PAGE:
From biggest to smallest mud dragons: size-latitude trends in a group of meiobenthic animals worldwide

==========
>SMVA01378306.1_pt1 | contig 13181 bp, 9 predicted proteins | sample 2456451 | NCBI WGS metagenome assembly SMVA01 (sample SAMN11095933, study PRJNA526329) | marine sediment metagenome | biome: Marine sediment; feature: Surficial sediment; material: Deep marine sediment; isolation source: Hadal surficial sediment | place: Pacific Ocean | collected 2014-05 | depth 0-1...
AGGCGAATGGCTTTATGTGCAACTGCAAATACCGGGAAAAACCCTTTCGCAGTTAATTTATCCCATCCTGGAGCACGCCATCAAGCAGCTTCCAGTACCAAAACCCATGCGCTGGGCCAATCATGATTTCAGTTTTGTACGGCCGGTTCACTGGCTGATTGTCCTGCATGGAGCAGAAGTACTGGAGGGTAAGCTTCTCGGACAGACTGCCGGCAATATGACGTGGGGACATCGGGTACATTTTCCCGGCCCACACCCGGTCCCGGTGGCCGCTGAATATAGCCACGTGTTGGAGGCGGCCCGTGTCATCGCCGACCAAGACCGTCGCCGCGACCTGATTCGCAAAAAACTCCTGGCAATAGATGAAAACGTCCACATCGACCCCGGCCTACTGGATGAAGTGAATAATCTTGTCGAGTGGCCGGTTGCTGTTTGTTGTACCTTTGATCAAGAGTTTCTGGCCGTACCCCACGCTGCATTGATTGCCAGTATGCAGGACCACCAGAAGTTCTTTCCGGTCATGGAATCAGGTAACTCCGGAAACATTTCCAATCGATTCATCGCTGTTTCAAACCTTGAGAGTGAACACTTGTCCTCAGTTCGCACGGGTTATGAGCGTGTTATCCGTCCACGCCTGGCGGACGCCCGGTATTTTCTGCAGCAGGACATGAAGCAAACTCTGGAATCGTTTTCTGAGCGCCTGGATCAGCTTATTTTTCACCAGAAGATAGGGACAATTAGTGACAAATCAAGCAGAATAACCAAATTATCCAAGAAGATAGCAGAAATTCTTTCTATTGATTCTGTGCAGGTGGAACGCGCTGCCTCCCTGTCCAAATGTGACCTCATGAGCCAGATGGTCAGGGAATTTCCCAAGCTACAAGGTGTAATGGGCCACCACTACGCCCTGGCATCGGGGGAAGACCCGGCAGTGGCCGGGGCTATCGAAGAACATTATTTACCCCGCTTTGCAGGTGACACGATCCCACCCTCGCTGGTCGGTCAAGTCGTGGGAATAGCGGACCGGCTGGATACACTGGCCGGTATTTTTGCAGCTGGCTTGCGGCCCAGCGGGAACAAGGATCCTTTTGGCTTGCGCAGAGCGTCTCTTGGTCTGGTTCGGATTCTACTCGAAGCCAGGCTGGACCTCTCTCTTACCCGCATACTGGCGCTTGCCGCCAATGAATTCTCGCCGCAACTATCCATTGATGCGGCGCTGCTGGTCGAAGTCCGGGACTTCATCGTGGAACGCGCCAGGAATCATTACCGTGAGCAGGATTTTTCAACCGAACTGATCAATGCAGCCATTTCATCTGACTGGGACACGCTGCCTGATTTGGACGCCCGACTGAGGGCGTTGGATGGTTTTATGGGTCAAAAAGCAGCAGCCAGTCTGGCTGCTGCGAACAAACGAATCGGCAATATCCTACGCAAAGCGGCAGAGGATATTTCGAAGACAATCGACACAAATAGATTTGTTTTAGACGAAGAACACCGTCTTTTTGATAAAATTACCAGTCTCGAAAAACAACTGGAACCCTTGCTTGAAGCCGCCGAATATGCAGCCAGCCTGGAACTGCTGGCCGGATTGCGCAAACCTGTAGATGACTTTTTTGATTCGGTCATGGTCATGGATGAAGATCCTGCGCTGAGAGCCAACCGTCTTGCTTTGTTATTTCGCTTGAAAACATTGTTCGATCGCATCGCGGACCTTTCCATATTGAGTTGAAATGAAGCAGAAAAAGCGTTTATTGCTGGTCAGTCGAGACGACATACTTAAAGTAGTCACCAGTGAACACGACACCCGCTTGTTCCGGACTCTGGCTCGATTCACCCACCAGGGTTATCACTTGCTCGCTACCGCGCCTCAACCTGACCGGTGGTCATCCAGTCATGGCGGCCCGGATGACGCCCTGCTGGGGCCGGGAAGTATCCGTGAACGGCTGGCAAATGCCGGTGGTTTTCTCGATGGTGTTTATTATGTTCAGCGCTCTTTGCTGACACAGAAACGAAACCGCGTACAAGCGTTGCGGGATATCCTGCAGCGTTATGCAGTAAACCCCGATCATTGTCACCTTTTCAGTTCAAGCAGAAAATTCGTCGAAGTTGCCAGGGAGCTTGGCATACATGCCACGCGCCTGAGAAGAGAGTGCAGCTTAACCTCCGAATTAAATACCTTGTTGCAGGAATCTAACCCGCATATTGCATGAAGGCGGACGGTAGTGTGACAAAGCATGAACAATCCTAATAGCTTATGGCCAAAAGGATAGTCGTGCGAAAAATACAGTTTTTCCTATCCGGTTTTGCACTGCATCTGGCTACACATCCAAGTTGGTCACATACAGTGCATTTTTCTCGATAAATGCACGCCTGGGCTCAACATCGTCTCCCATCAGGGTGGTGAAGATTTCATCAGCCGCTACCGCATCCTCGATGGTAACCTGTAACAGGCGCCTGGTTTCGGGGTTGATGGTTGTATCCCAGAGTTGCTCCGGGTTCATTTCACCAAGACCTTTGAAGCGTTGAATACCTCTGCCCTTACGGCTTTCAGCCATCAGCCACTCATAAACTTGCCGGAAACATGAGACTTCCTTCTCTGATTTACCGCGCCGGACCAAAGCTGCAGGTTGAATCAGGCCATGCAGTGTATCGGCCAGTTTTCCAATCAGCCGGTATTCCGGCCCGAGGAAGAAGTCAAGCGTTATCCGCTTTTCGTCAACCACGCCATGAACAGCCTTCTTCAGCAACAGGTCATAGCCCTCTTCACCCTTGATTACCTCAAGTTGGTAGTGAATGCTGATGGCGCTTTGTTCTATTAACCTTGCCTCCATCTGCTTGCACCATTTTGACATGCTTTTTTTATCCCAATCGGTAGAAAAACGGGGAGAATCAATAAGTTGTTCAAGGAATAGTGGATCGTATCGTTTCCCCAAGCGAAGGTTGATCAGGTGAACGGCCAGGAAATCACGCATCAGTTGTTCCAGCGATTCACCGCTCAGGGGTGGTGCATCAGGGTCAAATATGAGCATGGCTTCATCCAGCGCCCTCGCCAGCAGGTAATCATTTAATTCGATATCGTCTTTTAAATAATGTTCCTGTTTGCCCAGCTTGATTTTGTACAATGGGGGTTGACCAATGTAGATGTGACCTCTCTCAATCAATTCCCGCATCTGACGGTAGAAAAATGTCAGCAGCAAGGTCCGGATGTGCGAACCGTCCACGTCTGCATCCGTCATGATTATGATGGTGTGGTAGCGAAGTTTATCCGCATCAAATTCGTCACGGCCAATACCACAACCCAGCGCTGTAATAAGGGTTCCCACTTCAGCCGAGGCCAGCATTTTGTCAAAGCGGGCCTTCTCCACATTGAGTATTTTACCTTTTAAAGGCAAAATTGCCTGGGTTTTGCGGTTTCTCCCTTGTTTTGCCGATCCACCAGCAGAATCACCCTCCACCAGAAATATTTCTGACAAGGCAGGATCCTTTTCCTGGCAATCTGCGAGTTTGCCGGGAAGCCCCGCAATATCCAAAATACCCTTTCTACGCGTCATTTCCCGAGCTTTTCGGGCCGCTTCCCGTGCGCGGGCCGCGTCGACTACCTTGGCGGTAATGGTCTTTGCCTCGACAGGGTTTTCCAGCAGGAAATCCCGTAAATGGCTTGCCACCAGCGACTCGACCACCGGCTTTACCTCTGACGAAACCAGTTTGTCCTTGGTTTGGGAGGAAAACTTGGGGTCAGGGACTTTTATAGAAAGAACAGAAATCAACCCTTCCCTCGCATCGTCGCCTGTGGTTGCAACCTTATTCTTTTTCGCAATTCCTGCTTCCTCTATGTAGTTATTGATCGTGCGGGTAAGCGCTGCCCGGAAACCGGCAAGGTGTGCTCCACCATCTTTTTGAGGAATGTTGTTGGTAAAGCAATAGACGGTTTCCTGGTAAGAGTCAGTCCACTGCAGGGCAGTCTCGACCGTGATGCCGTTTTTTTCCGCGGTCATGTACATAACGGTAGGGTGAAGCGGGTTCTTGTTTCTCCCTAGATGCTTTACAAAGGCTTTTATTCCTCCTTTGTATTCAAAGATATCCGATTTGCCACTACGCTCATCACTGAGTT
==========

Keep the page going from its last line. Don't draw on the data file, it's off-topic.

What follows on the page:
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Size-latitude trends in the meiobenthic phylum Kinorhyncha, commonly known as mud dragons, have been explored in oceans worldwide. Generalized least squares regression was used to assess relationships between size and latitude, as well as between size, latitude, and two selected environmental variables that exhibit latitudinal gradation: the sea surface temperature and the net primary productivity. Different structures of spatial autocorrelation and potential confounding factors, such as the species richness and the number of kinorhynch records that could affect latitudinal gradients, were also addressed. In addition, generalized mixed models were used to determine the influence of the phylogeny on body size. Size-latitude relationships of Kinorhyncha were commonly found globally, as well as for particular geographic regions (hemispheres and/or coastlines), with important differences between taxonomic groups. These size-latitude trends were heterogeneous and implied the influence of the latitude itself, environmental variables, and phylogeny. These facts indicate that a single underlying process is not likely to explain the observed relationships but a complex interaction of several macroecological patterns both present and past. Perhaps, the inclusion of future new reports, conducted in undersampled areas, may shed some light on the matter and reveal more generalized size-latitude patterns. Nevertheless, it is also likely that broadly generalizable size-latitude relationships may not exist in meiofaunal communities.
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